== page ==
Saturday, 7 May 2016

The Kaminsky Cure by Christopher New

Title: The Kaminsky Cure
Author: Christopher New
Genre: Historical Fiction, Women’s Fiction

The Kaminsky Cure is a poignant yet comedic novel of a half Jewish/half Christian family caught up in the machinery of Hitler’s final solution. The matriarch, Gabi, was born Jewish but converted to Christianity in her teens. The patriarch, Willibald, is a Lutheran minister who, on one hand is an admirer of Hitler, but on the other hand, the conflicted father of children who are half-Jewish. Mindful and resentful of her husband’s ambivalence, Gabi is determined to make sure her children are educated, devising schemes to keep them in school even after learning that any child less than 100% Aryan will eventually be kept from completing education. She even hires tutors who are willing to teach half-Jewish children and in this way comes to hire Fraulein Kaminsky who shows Gabi how to cure her frustration and rage: to keep her mouth filled with water until the urge to scream or rant has passed.

Excerpt #1

I woke to find Heimstatt in a party mood that March day, with swastikas flapping in the breeze over every house but ours. “We’ve been united with the Fatherland,” Willibald said in mingled pride and fear. Then he locked himself in his study and I heard him alternately crying and shouting. Frau Jäger and my mother swiftly closed the windows; I didn’t understand why—it wasn’t a cold day.

We children weren’t allowed out. We never were. Standing on the balcony of the huge rambling Pfarrhaus, we watched the processions like bemused prisoners at a Roman triumph—or in my case like a child that hasn’t been invited to the next-door kid’s birthday party. When I waved and cheered with the rest of the village, my mother told me to stop that at once; when I started jeering, she told me to stop that too. So what was I supposed to do? Martin told me to just shut up, so I did that.

I concluded the reason why we’d been excluded from the celebration was that we were proper Germans, while the Austrians were not, little knowing that in fact it was the other way round and it was now the Austrians who were proper Germans while we were not. Nobody told me what had really happened, what it really meant, knowledge being rightly considered more dangerous in my case than ignorance. Never mind, the false conceit propped up my self-esteem. I came to think we Brinkmanns were a people apart, a Chosen People. As indeed we were. Chosen for what, I fortunately didn’t know. But I certainly enjoyed lighting the obligatory candle in my window that night to celebrate the Führer’s return to his native land. It almost made up for not being allowed to hang out a swastika during the day.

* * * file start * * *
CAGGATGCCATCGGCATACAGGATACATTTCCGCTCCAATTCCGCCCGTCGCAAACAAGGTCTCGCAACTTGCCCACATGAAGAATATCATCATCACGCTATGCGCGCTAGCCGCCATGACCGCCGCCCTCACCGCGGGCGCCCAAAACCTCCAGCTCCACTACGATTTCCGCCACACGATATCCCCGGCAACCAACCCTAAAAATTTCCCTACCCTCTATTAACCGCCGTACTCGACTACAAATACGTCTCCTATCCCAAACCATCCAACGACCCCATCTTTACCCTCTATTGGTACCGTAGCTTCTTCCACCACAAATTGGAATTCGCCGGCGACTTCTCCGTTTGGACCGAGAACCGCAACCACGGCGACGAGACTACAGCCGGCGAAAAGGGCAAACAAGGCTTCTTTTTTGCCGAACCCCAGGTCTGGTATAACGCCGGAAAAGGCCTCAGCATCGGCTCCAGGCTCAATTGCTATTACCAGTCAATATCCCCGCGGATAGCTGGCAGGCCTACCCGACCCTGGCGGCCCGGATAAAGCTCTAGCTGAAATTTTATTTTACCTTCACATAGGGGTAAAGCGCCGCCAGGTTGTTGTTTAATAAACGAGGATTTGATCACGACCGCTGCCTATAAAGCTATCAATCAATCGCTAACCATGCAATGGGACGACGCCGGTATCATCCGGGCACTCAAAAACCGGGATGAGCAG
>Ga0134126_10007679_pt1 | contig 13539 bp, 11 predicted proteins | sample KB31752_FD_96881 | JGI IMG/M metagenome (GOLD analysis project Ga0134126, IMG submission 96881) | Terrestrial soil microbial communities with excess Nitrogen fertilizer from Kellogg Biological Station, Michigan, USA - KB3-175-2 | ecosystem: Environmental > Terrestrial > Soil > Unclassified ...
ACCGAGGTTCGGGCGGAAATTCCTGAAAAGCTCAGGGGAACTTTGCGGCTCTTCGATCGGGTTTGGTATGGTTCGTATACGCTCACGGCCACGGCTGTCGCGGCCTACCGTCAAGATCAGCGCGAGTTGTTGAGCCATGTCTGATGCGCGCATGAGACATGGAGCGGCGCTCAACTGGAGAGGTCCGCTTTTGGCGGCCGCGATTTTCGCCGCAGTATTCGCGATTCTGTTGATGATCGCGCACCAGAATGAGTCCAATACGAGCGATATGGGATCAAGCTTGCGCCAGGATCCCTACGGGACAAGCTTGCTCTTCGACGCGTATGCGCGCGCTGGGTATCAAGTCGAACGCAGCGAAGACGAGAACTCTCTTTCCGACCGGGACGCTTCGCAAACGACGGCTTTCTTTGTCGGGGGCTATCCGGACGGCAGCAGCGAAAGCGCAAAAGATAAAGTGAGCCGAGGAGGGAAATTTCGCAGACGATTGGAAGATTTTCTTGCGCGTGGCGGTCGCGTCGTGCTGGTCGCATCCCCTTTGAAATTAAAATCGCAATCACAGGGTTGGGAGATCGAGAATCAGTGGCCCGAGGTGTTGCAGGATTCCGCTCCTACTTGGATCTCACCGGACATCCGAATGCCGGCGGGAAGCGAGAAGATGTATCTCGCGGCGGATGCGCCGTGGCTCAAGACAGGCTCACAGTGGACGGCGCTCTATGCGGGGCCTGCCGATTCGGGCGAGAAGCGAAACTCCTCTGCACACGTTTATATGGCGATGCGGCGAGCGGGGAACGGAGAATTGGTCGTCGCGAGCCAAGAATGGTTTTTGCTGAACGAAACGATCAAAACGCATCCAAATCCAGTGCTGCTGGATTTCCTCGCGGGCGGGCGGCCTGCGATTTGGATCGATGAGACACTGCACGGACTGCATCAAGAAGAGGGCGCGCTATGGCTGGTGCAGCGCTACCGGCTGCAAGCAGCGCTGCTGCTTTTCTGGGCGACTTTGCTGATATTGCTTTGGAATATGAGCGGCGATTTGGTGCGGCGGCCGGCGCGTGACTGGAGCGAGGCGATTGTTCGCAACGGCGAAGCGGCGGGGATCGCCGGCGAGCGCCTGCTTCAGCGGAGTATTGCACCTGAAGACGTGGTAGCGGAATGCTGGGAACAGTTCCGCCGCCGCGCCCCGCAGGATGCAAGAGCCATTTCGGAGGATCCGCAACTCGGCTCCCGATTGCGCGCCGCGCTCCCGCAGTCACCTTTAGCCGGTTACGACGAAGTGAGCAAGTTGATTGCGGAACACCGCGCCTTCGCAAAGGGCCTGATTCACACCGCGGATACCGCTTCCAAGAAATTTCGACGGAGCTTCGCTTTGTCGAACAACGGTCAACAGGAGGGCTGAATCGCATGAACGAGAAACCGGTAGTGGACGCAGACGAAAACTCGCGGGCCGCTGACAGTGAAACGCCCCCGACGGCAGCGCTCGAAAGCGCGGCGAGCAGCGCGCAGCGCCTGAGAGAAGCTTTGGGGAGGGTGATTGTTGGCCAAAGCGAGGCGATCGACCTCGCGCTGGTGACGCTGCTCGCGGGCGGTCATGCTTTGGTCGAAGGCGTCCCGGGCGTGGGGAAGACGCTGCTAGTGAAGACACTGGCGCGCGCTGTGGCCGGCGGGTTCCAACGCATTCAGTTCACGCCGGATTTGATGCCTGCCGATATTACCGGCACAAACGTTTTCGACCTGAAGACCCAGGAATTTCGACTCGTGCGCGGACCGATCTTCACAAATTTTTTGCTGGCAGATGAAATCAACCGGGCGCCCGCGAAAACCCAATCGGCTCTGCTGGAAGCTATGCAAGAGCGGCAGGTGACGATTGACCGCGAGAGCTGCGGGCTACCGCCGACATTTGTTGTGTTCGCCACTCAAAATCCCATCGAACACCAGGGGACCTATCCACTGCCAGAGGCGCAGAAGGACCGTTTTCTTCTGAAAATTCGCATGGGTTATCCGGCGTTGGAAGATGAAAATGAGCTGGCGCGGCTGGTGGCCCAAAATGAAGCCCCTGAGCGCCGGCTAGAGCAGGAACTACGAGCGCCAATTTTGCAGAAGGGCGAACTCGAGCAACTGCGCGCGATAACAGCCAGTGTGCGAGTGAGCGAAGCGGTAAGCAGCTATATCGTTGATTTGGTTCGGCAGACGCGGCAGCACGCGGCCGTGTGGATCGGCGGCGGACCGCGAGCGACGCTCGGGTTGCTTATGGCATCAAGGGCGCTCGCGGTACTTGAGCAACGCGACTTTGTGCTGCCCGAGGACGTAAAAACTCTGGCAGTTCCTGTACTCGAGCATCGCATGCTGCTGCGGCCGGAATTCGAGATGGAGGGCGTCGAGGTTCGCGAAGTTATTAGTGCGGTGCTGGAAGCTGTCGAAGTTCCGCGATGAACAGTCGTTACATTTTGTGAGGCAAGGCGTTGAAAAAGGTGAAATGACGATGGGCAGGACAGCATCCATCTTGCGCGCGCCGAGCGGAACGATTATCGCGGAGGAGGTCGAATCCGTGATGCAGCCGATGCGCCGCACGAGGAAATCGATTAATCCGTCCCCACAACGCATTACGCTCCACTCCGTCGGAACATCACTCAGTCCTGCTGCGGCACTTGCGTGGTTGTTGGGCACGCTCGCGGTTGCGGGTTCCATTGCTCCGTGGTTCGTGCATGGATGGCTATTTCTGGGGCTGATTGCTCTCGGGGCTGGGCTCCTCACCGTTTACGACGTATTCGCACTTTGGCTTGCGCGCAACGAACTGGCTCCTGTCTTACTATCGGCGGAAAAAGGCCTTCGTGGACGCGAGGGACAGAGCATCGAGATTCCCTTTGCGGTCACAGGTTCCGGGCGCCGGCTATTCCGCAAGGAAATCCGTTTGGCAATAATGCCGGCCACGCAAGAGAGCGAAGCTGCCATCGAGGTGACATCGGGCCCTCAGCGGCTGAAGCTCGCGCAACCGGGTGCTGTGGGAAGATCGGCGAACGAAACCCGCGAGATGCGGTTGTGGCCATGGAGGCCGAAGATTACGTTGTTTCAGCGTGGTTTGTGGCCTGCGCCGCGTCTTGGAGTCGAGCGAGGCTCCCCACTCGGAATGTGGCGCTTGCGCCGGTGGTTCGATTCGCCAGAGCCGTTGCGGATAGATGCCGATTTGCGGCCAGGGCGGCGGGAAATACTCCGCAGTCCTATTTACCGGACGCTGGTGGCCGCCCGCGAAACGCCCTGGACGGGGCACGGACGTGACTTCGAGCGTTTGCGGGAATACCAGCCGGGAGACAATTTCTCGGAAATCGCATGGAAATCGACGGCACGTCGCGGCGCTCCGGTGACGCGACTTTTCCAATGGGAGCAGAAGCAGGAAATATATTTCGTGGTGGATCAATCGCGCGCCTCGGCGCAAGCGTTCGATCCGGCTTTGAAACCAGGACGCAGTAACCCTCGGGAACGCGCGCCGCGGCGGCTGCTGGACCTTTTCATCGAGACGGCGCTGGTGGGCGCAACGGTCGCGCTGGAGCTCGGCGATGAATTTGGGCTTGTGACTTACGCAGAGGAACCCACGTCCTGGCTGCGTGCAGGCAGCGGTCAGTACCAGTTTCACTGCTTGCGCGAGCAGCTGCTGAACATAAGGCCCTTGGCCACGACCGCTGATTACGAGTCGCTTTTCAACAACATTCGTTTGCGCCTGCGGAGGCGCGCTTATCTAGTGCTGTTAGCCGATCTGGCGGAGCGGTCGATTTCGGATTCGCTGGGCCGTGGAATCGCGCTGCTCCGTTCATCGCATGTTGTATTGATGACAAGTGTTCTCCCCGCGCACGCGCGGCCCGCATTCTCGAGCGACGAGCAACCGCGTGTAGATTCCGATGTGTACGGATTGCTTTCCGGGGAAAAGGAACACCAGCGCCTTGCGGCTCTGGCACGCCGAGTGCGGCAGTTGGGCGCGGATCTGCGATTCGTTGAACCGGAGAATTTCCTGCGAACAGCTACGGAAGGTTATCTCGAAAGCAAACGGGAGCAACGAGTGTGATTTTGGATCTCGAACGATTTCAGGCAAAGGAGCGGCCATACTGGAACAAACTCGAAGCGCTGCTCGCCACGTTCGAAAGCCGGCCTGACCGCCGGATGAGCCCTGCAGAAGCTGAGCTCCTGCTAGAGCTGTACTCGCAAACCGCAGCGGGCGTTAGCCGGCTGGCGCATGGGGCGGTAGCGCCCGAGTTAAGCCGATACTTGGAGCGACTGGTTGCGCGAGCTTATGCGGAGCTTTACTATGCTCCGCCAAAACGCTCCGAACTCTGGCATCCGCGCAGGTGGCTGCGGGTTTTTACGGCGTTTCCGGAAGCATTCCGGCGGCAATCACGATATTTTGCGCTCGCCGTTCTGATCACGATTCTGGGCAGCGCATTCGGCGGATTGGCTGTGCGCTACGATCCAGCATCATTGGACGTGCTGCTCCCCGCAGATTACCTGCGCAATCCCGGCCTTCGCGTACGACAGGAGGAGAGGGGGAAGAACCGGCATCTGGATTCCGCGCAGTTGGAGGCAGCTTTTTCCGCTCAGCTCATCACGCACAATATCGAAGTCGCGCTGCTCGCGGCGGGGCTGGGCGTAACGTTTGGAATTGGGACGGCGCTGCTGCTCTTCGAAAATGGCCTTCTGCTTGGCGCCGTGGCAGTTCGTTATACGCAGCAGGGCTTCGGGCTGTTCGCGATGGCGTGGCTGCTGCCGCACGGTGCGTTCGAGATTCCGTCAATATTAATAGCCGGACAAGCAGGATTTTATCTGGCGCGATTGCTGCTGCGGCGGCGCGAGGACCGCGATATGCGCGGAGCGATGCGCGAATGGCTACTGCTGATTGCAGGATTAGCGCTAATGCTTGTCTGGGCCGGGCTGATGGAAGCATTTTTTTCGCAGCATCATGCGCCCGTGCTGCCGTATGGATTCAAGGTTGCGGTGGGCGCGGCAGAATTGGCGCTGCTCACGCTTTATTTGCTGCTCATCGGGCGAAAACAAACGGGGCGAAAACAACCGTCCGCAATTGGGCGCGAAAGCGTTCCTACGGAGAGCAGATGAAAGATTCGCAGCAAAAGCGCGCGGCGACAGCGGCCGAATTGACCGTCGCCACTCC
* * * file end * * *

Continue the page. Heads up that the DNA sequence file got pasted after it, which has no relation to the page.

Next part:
The Author:

Christopher New was born in England and was educated at Oxford and Princeton Universities. Philosopher as well as novelist, he founded the Philosophy Department in Hong Kong University, where he taught for many years whilst writing The China Coast Trilogy (Shanghai, The Chinese Box and A Change of Flag) and Goodbye Chairman Mao, as well as The Philosophy of Literature. He now divides his time between Europe and Asia and has written novels set in India (The Road to Maridur), Egypt (A Small Place in the Desert) and Europe (The Kaminsky Cure). His books have been translated into Chinese, German, Italian, Japanese and Portuguese. His latest novel, Gage Street Courtesan, appeared in March 2013.

Excerpt #2

There are lots of things I notice this Christmas that I’ve never noticed before. When my mother takes me shopping, for instance, which is only between the hours of three and five, there are certain village stores she will go into and certain stores she won’t. And the stores she will not enter are usually the smarter ones, the fish shop and the cooperative, for instance, which are near the best inns like Franzi Wimmer’s and have glossy portraits of the Führer prominently on show inside, while the shops she does enter are the cheaper ones, even the dirtier ones, like the baker whose bread is often stale and the dairy where the milk is often sour. They have pictures of the Führer on their walls too, of course, but smaller ones and not so often dusted. Some of them even have little specks of fly-shit on his face.

I’m puzzled by my mother’s shopping choices. I take it that as we are from Berlin, we must be a cut above the rest, so we should be going to the best shops, not the worst. And why do we go only in the late afternoon? I know that other people like Jägerlein go at any time of the day. My mother doesn’t explain these anomalies, and I sense I’m not supposed to know the real reason, although I’m still convinced it has to do with our being proper Germans, while the villagers are not. Nobody tells me where I’ve gone wrong. Nobody explains that Gabi is a vicious and degenerate Jewess, that the best shops won’t serve her, that in any case she’s allowed to shop only between the hours of three and five so that decent Aryans shoppers can arrange to avoid the disgusting sight of her altogether.

My parents have always been bickering and crying (I think that’s normal—what else do I know?), but they never openly mention this source of their troubles. Imagine, I can’t recall ever being called a half-Jew yet, let alone a Yid, and perhaps I never have been. I don’t even know what a Yid or half-Jew is. Sara does, of course; she knows all right. And so do the others. But not me. Why should I? I’m never allowed out to play with the village children, so they aren’t going to tell me. And neither Jägerlein nor my mother is going to either. As for my brother and sisters—they’re certainly not going to tell me what it’s like to be called a half-Jew or a dirty Yid. Like rape victims, they never tell because they feel they’re guilty.

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